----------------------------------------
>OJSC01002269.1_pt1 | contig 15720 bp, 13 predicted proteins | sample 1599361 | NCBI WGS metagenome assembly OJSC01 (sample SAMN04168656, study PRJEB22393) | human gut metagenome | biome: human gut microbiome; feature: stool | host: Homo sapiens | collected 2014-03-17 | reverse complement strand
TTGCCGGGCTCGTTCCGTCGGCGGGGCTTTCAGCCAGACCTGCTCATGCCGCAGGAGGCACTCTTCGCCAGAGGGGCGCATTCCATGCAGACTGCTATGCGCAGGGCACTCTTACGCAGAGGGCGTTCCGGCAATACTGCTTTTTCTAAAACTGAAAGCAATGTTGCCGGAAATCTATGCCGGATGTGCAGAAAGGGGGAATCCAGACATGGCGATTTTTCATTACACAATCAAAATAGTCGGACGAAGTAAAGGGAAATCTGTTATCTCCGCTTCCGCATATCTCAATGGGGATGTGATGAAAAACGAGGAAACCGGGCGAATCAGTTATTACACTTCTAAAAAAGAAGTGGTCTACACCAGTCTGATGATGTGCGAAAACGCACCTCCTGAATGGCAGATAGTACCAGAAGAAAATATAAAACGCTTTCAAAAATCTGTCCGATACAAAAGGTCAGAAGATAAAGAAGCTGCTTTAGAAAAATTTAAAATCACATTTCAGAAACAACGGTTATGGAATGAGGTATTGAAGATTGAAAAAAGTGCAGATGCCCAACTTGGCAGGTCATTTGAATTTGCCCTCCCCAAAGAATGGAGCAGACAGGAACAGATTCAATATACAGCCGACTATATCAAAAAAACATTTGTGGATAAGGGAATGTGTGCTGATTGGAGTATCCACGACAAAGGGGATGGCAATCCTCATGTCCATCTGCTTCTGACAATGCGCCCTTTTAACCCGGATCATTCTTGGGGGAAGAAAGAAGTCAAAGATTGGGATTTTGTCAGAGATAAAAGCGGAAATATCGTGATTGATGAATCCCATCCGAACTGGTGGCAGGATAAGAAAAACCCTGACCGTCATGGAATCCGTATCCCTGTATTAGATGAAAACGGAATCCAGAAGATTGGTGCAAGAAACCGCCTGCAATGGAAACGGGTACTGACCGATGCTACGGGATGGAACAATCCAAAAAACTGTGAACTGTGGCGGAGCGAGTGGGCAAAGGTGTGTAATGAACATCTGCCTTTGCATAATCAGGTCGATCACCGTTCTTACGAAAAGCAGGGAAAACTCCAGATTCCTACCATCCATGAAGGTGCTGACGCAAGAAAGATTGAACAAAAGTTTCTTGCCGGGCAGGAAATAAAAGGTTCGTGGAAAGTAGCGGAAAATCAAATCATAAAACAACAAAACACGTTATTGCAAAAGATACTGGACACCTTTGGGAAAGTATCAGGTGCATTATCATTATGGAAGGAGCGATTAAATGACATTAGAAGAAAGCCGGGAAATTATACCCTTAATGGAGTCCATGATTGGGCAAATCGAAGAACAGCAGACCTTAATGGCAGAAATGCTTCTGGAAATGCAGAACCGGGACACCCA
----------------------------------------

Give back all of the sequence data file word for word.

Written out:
>OJSC01002269.1_pt1 | contig 15720 bp, 13 predicted proteins | sample 1599361 | NCBI WGS metagenome assembly OJSC01 (sample SAMN04168656, study PRJEB22393) | human gut metagenome | biome: human gut microbiome; feature: stool | host: Homo sapiens | collected 2014-03-17 | reverse complement strand
TTGCCGGGCTCGTTCCGTCGGCGGGGCTTTCAGCCAGACCTGCTCATGCCGCAGGAGGCACTCTTCGCCAGAGGGGCGCATTCCATGCAGACTGCTATGCGCAGGGCACTCTTACGCAGAGGGCGTTCCGGCAATACTGCTTTTTCTAAAACTGAAAGCAATGTTGCCGGAAATCTATGCCGGATGTGCAGAAAGGGGGAATCCAGACATGGCGATTTTTCATTACACAATCAAAATAGTCGGACGAAGTAAAGGGAAATCTGTTATCTCCGCTTCCGCATATCTCAATGGGGATGTGATGAAAAACGAGGAAACCGGGCGAATCAGTTATTACACTTCTAAAAAAGAAGTGGTCTACACCAGTCTGATGATGTGCGAAAACGCACCTCCTGAATGGCAGATAGTACCAGAAGAAAATATAAAACGCTTTCAAAAATCTGTCCGATACAAAAGGTCAGAAGATAAAGAAGCTGCTTTAGAAAAATTTAAAATCACATTTCAGAAACAACGGTTATGGAATGAGGTATTGAAGATTGAAAAAAGTGCAGATGCCCAACTTGGCAGGTCATTTGAATTTGCCCTCCCCAAAGAATGGAGCAGACAGGAACAGATTCAATATACAGCCGACTATATCAAAAAAACATTTGTGGATAAGGGAATGTGTGCTGATTGGAGTATCCACGACAAAGGGGATGGCAATCCTCATGTCCATCTGCTTCTGACAATGCGCCCTTTTAACCCGGATCATTCTTGGGGGAAGAAAGAAGTCAAAGATTGGGATTTTGTCAGAGATAAAAGCGGAAATATCGTGATTGATGAATCCCATCCGAACTGGTGGCAGGATAAGAAAAACCCTGACCGTCATGGAATCCGTATCCCTGTATTAGATGAAAACGGAATCCAGAAGATTGGTGCAAGAAACCGCCTGCAATGGAAACGGGTACTGACCGATGCTACGGGATGGAACAATCCAAAAAACTGTGAACTGTGGCGGAGCGAGTGGGCAAAGGTGTGTAATGAACATCTGCCTTTGCATAATCAGGTCGATCACCGTTCTTACGAAAAGCAGGGAAAACTCCAGATTCCTACCATCCATGAAGGTGCTGACGCAAGAAAGATTGAACAAAAGTTTCTTGCCGGGCAGGAAATAAAAGGTTCGTGGAAAGTAGCGGAAAATCAAATCATAAAACAACAAAACACGTTATTGCAAAAGATACTGGACACCTTTGGGAAAGTATCAGGTGCATTATCATTATGGAAGGAGCGATTAAATGACATTAGAAGAAAGCCGGGAAATTATACCCTTAATGGAGTCCATGATTGGGCAAATCGAAGAACAGCAGACCTTAATGGCAGAAATGCTTCTGGAAATGCAGAACCGGGACACCCA